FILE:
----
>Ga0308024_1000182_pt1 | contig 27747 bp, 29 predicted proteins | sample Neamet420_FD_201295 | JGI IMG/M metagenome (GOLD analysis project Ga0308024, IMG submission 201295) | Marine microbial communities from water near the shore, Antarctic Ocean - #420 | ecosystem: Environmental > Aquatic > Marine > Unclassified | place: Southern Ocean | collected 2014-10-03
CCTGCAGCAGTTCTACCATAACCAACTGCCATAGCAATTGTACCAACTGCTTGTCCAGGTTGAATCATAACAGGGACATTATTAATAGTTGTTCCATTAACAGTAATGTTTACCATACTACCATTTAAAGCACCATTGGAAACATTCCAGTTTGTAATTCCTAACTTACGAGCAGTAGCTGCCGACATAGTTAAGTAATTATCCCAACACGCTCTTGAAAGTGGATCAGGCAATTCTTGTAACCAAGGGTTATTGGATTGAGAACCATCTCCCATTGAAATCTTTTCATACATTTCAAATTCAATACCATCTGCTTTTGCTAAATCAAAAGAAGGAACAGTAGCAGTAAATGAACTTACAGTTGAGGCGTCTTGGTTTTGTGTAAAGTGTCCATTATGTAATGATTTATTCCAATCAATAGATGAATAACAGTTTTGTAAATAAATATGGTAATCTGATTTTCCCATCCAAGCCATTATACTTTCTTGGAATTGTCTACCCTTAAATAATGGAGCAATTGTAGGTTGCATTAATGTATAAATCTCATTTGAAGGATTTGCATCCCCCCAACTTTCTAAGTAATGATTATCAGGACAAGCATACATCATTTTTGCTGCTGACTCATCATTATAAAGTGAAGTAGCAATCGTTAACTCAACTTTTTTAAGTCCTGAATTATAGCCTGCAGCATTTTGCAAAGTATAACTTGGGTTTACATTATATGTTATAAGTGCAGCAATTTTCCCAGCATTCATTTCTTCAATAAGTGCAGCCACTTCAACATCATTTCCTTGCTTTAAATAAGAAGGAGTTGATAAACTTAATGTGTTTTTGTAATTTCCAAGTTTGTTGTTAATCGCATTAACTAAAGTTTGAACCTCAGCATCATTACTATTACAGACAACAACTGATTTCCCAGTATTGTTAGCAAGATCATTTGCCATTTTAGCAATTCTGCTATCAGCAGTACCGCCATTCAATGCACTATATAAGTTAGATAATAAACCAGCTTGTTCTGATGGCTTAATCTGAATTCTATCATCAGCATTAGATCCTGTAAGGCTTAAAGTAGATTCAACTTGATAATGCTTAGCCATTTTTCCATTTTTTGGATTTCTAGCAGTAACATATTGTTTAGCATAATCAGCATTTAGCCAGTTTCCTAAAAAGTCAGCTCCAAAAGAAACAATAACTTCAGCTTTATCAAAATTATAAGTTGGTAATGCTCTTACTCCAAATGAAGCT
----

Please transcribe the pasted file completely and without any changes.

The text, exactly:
>Ga0308024_1000182_pt1 | contig 27747 bp, 29 predicted proteins | sample Neamet420_FD_201295 | JGI IMG/M metagenome (GOLD analysis project Ga0308024, IMG submission 201295) | Marine microbial communities from water near the shore, Antarctic Ocean - #420 | ecosystem: Environmental > Aquatic > Marine > Unclassified | place: Southern Ocean | collected 2014-10-03
CCTGCAGCAGTTCTACCATAACCAACTGCCATAGCAATTGTACCAACTGCTTGTCCAGGTTGAATCATAACAGGGACATTATTAATAGTTGTTCCATTAACAGTAATGTTTACCATACTACCATTTAAAGCACCATTGGAAACATTCCAGTTTGTAATTCCTAACTTACGAGCAGTAGCTGCCGACATAGTTAAGTAATTATCCCAACACGCTCTTGAAAGTGGATCAGGCAATTCTTGTAACCAAGGGTTATTGGATTGAGAACCATCTCCCATTGAAATCTTTTCATACATTTCAAATTCAATACCATCTGCTTTTGCTAAATCAAAAGAAGGAACAGTAGCAGTAAATGAACTTACAGTTGAGGCGTCTTGGTTTTGTGTAAAGTGTCCATTATGTAATGATTTATTCCAATCAATAGATGAATAACAGTTTTGTAAATAAATATGGTAATCTGATTTTCCCATCCAAGCCATTATACTTTCTTGGAATTGTCTACCCTTAAATAATGGAGCAATTGTAGGTTGCATTAATGTATAAATCTCATTTGAAGGATTTGCATCCCCCCAACTTTCTAAGTAATGATTATCAGGACAAGCATACATCATTTTTGCTGCTGACTCATCATTATAAAGTGAAGTAGCAATCGTTAACTCAACTTTTTTAAGTCCTGAATTATAGCCTGCAGCATTTTGCAAAGTATAACTTGGGTTTACATTATATGTTATAAGTGCAGCAATTTTCCCAGCATTCATTTCTTCAATAAGTGCAGCCACTTCAACATCATTTCCTTGCTTTAAATAAGAAGGAGTTGATAAACTTAATGTGTTTTTGTAATTTCCAAGTTTGTTGTTAATCGCATTAACTAAAGTTTGAACCTCAGCATCATTACTATTACAGACAACAACTGATTTCCCAGTATTGTTAGCAAGATCATTTGCCATTTTAGCAATTCTGCTATCAGCAGTACCGCCATTCAATGCACTATATAAGTTAGATAATAAACCAGCTTGTTCTGATGGCTTAATCTGAATTCTATCATCAGCATTAGATCCTGTAAGGCTTAAAGTAGATTCAACTTGATAATGCTTAGCCATTTTTCCATTTTTTGGATTTCTAGCAGTAACATATTGTTTAGCATAATCAGCATTTAGCCAGTTTCCTAAAAAGTCAGCTCCAAAAGAAACAATAACTTCAGCTTTATCAAAATTATAAGTTGGTAATGCTCTTACTCCAAATGAAGCT